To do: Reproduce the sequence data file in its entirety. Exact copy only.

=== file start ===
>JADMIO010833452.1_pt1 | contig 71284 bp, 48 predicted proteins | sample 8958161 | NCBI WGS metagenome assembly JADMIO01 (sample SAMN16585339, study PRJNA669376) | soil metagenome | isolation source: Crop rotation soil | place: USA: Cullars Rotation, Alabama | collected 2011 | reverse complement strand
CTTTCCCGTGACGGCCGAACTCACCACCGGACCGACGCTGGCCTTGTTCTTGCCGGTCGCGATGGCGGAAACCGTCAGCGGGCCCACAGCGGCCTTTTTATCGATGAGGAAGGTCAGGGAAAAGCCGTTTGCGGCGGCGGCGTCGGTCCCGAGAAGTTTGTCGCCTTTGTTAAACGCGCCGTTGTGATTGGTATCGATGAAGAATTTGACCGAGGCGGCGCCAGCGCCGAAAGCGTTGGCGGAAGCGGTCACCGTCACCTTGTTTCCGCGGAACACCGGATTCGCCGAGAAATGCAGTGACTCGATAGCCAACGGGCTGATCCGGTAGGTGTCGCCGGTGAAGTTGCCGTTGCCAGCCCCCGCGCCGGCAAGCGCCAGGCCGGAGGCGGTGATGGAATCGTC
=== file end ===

>JADMIO010833452.1_pt1 | contig 71284 bp, 48 predicted proteins | sample 8958161 | NCBI WGS metagenome assembly JADMIO01 (sample SAMN16585339, study PRJNA669376) | soil metagenome | isolation source: Crop rotation soil | place: USA: Cullars Rotation, Alabama | collected 2011 | reverse complement strand
CTTTCCCGTGACGGCCGAACTCACCACCGGACCGACGCTGGCCTTGTTCTTGCCGGTCGCGATGGCGGAAACCGTCAGCGGGCCCACAGCGGCCTTTTTATCGATGAGGAAGGTCAGGGAAAAGCCGTTTGCGGCGGCGGCGTCGGTCCCGAGAAGTTTGTCGCCTTTGTTAAACGCGCCGTTGTGATTGGTATCGATGAAGAATTTGACCGAGGCGGCGCCAGCGCCGAAAGCGTTGGCGGAAGCGGTCACCGTCACCTTGTTTCCGCGGAACACCGGATTCGCCGAGAAATGCAGTGACTCGATAGCCAACGGGCTGATCCGGTAGGTGTCGCCGGTGAAGTTGCCGTTGCCAGCCCCCGCGCCGGCAAGCGCCAGGCCGGAGGCGGTGATGGAATCGTC